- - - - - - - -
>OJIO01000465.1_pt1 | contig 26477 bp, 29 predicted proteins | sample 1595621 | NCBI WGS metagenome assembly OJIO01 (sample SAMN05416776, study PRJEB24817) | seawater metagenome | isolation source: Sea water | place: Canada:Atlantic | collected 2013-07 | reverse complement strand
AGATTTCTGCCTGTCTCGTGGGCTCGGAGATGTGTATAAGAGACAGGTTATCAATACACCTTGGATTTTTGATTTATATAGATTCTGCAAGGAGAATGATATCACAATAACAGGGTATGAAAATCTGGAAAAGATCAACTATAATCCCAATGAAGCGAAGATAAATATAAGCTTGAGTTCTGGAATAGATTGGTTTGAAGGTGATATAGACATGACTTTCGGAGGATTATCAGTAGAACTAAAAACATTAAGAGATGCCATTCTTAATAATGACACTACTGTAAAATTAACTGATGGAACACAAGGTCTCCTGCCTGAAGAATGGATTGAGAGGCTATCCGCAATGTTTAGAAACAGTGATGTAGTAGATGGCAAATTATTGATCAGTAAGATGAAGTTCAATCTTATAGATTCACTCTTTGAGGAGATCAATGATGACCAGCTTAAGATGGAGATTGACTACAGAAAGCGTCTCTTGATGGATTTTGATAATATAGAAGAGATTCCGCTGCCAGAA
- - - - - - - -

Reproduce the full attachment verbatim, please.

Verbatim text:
>OJIO01000465.1_pt1 | contig 26477 bp, 29 predicted proteins | sample 1595621 | NCBI WGS metagenome assembly OJIO01 (sample SAMN05416776, study PRJEB24817) | seawater metagenome | isolation source: Sea water | place: Canada:Atlantic | collected 2013-07 | reverse complement strand
AGATTTCTGCCTGTCTCGTGGGCTCGGAGATGTGTATAAGAGACAGGTTATCAATACACCTTGGATTTTTGATTTATATAGATTCTGCAAGGAGAATGATATCACAATAACAGGGTATGAAAATCTGGAAAAGATCAACTATAATCCCAATGAAGCGAAGATAAATATAAGCTTGAGTTCTGGAATAGATTGGTTTGAAGGTGATATAGACATGACTTTCGGAGGATTATCAGTAGAACTAAAAACATTAAGAGATGCCATTCTTAATAATGACACTACTGTAAAATTAACTGATGGAACACAAGGTCTCCTGCCTGAAGAATGGATTGAGAGGCTATCCGCAATGTTTAGAAACAGTGATGTAGTAGATGGCAAATTATTGATCAGTAAGATGAAGTTCAATCTTATAGATTCACTCTTTGAGGAGATCAATGATGACCAGCTTAAGATGGAGATTGACTACAGAAAGCGTCTCTTGATGGATTTTGATAATATAGAAGAGATTCCGCTGCCAGAA